When we hear the sentence "Houston, we have a problem", we immediately remember the film Apollo 13. It was only on April 11 that the third manned mission, the aim of which was to descend to the moon, began.
The Apollo 13 mission was carried out in 1970. This April 2020 marks the 50th anniversary of this mission, which was quite epic and not because of its successful outcome. What was supposed to be a moon landing became a desperate attempt to save the three astronauts who were in the space module. Although the outcome of the mission was a failure, it was a success that saved the lives of the three astronauts.
Why did the Apollo 13 mission fail?
The astronauts were Lovell, mission commander; Haise, pilot of the lunar module and Swigert, who had to continue orbiting in space. The explosion of an oxygen tank on board caused the agony of NASA as a whole 330,000 kilometers from Earth. The burst of oxygen tank number two left the crew without enough water and air. This prevented the mission from completing.
The ship consisted of three modules. The first was the Odyssey command module. In connection with this they carried a second moon module called Aquarius. There was also a third module that was services. The last module was not pressurized. It contained the Odyssey supply systems that had to be identified when the mission returned.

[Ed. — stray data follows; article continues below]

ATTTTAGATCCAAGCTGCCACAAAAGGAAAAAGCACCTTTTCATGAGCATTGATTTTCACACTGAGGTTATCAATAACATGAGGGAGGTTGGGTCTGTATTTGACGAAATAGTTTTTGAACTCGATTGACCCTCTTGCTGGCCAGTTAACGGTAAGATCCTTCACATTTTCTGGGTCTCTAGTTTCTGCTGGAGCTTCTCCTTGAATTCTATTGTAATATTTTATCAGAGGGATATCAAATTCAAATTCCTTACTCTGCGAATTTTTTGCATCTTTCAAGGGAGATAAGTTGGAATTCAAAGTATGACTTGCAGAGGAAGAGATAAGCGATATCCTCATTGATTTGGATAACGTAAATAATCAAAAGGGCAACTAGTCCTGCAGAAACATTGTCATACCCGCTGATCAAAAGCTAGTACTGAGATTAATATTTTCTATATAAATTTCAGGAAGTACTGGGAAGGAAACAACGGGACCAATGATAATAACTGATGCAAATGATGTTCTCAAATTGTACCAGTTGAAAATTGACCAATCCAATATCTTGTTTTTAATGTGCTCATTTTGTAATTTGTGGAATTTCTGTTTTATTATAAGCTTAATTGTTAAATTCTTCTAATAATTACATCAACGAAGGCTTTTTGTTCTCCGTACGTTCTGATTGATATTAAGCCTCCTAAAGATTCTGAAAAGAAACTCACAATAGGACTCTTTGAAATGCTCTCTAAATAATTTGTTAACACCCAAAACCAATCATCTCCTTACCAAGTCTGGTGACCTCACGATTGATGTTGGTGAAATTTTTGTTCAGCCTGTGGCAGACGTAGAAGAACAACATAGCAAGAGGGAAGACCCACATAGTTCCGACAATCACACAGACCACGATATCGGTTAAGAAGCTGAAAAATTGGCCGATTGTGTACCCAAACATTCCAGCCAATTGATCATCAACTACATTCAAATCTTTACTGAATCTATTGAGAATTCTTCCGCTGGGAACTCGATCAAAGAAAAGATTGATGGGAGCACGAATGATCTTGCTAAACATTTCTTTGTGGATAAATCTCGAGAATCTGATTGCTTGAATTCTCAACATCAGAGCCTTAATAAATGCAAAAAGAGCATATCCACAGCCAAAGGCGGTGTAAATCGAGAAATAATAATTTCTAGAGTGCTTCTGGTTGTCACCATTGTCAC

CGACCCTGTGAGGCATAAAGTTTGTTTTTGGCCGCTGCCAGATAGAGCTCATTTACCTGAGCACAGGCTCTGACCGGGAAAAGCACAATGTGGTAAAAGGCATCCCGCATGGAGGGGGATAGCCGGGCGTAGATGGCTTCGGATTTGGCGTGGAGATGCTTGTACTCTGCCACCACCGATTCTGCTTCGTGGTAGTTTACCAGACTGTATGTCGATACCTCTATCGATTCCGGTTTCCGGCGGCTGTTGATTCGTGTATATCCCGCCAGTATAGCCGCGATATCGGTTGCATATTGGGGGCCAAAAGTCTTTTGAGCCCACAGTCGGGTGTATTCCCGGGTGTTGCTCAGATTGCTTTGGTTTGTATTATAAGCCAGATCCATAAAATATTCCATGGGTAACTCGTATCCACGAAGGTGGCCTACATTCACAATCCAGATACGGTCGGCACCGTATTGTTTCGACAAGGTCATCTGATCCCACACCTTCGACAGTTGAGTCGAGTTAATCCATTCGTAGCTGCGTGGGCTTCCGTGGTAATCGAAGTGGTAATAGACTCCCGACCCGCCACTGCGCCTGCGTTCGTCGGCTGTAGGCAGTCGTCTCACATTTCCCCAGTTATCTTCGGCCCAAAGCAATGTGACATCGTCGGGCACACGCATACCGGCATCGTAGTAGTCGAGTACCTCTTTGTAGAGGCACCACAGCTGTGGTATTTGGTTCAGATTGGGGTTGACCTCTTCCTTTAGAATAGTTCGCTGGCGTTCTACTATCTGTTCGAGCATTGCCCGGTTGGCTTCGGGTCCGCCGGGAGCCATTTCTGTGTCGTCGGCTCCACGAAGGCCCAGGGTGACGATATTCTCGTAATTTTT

The explosion caused a widespread system failure. This left the crew without enough water and oxygen and without electricity. After all, the engines did not have enough energy to position the missiles and start their return.
The oxygen and water reserves in the lunar module were very low. They had to deal with the water because they could only use a fifth of what they needed to survive. They had to tolerate the cold to save electricity. The electrical systems that were the only source of heat had to be turned off.
The result was positive
Apollo 13 returned to Earth with the sun to align its route. Traces of debris from the service module prevented them from using the instruments. When the atmosphere was reached, the moon module was covered with drops of water on the walls, cables and ceilings.
This problem disabled the module and forced astronauts to enter Earth in the command module. On April 17, 1970, the command module landed in the Pacific.